Mentoring or training management

This management style is often referred to as servant leadership, as it is based on encouraging, motivating, and supporting your team.

Typically, a mentoring manager would put their employees’ needs before projects and tasks, which creates a friendly relationship.

Building a strong and friendly relationship with employees usually results in motivation to deliver better results.

Laissez-faire management

This management style is really hands-off, as it allows employees to take decisions on their own and take responsibility for their own decisions.

Typically, there is no intervention or supervision by the manager, unless it is requested by a team member.

A laissez-faire manager typically believes that employees work best individually.

Tell a story including a specific management style

To really nail your answer, you should provide the interviewer with some real-life examples of you using the management style you think fits you best.

That not only gives you credibility but also helps employers understand better your management style. Make sure the outcome of the situation is positive, as you would like to make a good impression.

Furthermore, with your story, your potential employer can picture your management style in a situation with their own employees and determine how suitable you are for the team.

It is best if you keep your story between one and two sentences, and provide additional information only if the interviewer requests it.

Best answers for “What is your management style?”

Now, as promised, we are going to show you some of the best answers you can give to that question.

We are even going to take it one step further, we are going to show you how to answer depending on the management style you have identified yourself with.

Answer for transformational management

“I believe a good manager should be motivational and encouraging. I’m always pushing myself out of my comfort zone, and I enjoy doing the same with my employees. I know that they are capable of achieving lots of challenging goals, and I use my transformational management to help guide them through the hard path when needed. For example, I accomplished that with a content writer I once managed. I encouraged them to write large documents on subjects they had no knowledge about. In the end, that employee turned into my best research writer in the marketing team.”

Answer for visionary management

“A strong manager knows how to effectively communicate and listen. I always apply these when working with my employees in order to provide a professional visionary management style. Often, communicating your vision for a project is all that is needed for employees to take that vision and provide impressive results. In my work with my marketing team, I often develop a vision for the campaign, and let my employees create a strategy and design, while I monitor the process and help out with any questions along the way.”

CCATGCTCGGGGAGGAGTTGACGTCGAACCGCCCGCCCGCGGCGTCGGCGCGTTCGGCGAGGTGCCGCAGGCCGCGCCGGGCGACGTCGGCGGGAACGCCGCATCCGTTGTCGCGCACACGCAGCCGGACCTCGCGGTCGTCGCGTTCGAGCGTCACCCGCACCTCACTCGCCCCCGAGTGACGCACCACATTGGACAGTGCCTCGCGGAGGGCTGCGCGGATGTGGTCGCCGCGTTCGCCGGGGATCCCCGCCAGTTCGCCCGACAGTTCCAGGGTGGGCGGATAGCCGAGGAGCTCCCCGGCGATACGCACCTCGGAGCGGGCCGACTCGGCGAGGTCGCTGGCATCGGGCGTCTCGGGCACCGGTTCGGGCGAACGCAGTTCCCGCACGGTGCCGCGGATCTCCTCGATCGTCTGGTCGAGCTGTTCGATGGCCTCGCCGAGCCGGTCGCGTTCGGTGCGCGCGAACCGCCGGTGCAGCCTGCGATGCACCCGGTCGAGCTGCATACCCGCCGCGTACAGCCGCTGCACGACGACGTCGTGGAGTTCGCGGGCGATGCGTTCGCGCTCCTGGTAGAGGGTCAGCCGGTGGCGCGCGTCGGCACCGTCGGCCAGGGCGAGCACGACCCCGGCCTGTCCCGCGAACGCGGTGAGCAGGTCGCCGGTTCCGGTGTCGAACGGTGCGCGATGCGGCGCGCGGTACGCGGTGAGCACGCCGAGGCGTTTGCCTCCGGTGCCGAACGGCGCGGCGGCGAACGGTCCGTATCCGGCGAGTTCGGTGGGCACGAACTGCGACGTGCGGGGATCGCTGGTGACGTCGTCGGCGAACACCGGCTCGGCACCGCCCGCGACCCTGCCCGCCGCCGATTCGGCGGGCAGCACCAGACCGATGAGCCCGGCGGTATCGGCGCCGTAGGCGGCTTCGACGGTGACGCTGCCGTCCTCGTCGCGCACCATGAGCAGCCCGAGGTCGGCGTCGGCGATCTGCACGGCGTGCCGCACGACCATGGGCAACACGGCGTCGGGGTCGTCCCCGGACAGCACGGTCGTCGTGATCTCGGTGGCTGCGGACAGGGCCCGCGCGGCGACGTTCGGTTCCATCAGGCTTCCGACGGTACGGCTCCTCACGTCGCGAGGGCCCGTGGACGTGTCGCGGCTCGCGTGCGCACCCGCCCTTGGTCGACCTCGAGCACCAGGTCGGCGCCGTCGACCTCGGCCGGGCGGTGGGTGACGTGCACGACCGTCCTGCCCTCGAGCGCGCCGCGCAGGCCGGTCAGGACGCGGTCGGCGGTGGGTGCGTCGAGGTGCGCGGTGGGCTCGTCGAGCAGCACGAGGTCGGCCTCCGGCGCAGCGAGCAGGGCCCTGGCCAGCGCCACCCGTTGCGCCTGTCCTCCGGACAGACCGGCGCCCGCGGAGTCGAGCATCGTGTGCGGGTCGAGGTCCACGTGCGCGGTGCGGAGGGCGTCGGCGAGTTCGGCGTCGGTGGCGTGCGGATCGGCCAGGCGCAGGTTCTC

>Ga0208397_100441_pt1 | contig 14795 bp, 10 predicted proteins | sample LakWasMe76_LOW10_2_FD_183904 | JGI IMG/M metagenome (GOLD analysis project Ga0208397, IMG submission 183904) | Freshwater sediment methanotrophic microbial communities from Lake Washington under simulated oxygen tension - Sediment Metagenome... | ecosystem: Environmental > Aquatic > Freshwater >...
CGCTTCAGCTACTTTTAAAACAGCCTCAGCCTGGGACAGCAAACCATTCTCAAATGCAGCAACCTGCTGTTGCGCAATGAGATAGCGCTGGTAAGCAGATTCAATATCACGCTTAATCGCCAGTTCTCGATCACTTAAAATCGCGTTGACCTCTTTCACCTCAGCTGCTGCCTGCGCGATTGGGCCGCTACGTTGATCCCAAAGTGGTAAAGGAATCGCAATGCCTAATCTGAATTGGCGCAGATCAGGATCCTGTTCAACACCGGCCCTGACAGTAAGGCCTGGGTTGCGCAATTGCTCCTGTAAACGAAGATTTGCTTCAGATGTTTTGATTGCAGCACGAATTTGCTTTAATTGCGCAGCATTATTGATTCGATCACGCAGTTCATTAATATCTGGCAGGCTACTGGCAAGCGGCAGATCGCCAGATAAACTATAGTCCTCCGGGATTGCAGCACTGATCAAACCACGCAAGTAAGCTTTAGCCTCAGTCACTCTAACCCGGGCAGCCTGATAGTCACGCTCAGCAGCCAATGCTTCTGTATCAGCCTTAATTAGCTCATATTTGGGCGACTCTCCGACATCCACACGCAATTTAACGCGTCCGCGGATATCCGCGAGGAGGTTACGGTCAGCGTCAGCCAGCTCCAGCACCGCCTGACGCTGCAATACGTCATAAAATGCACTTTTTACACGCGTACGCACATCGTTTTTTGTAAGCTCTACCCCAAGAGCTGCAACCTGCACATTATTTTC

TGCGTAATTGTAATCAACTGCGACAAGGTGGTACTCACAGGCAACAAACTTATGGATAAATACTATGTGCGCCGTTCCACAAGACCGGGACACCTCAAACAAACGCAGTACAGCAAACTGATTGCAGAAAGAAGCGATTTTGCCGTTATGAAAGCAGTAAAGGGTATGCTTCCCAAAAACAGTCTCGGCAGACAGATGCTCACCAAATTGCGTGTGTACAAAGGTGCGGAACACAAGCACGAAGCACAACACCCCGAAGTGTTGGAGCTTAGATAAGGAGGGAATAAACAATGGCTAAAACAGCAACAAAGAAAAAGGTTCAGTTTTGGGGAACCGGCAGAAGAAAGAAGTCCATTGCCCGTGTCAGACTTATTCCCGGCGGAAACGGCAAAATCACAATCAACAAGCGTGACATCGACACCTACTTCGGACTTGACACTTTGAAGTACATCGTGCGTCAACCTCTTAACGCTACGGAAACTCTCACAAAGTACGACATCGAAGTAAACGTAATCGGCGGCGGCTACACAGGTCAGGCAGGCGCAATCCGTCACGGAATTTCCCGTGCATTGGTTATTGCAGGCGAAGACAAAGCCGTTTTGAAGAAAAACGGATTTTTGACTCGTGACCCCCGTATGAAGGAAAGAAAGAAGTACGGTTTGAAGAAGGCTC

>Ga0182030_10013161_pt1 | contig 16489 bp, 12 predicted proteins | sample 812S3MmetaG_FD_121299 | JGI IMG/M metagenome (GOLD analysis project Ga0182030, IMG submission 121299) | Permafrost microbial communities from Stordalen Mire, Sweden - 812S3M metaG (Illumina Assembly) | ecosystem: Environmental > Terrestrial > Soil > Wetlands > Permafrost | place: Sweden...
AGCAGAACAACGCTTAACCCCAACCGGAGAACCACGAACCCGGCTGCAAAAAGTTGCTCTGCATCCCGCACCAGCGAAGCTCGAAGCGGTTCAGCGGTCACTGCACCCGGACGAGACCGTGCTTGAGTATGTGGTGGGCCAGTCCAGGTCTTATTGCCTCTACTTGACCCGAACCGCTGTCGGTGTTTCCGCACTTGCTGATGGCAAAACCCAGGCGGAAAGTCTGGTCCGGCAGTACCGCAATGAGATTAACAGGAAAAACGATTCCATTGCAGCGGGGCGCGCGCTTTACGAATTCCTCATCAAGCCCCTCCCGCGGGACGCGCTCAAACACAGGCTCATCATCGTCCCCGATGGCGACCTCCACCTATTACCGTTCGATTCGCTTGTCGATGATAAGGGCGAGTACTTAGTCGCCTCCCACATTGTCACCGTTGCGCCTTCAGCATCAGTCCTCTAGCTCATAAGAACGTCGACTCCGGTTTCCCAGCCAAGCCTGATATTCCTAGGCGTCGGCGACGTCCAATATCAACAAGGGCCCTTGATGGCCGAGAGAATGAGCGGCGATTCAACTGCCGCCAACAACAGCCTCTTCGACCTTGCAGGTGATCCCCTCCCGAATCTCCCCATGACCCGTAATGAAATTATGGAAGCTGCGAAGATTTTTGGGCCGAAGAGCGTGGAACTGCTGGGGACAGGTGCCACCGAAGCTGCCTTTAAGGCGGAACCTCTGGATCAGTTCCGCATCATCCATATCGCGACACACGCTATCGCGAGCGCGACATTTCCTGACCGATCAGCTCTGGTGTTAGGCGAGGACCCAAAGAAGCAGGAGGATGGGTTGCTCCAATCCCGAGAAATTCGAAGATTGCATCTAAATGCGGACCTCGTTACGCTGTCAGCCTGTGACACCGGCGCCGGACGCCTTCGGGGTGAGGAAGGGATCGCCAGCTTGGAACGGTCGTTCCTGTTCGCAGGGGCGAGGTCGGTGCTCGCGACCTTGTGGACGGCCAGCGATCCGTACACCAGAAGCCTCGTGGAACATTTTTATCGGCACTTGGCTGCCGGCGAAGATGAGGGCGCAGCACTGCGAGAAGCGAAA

Answer for democratic management

“In my department, I see my employees and me as equals, and I treat them that way. My democratic management style includes working closely with my team and taking decisions together. It is important for me to make sure my employees are aware that their ideas are heard, and that we are working on projects we all agree on. That helps them feel motivated and provide impressive results as they work to see their own ideas come to life.”

Answer for mentoring or training management

“To be an effective manager, you should build strong relationships with employees and keep them motivated to continue delivering quality work. With my mentoring management style, I always reward my employees with positive reinforcement when they finish a challenging project or submit impressive work. If they receive a project that overwhelms them, I listen to their concerns, and we determine how can we follow through with the project. This encourages them and helps them deliver strong and impressive work in a comfortable environment.”

Answer for laissez-faire management

“In my opinion, employees work best without having their work constantly supervised. That’s why I use a Laissez-faire management style. Each employee has their own style of work, so I allow them to complete it in the way they feel most comfortable with. And if they ever need my help, I am always ready to guide them. For example, I apply that style with my accounting team. I allow them to work directly with clients in order to meet their needs, and I am always ready to provide assistance when they feel stuck or need any kind of help.”

Takeaways

We are all done, now you know how to nail your answer when asked “What is your management style?”

Let’s go through a quick recap to make sure you are ready:

  • Think about the management styles your past supervisors had, and what you do and don’t like about them
  • Consider your own management skills and how you can apply them to help your potential employer
  • Determine what skills you believe a good manager should possess and match them with your own skillset
  • Figure out which management style you have out of the 5 main types
  • Finish up by telling a story using the management style you have chosen, so that you can present your skills in a practical situation

Check out once again the sample answers we have provided for you, and get yourself ready to nail your own answer.

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Evgeni Asenov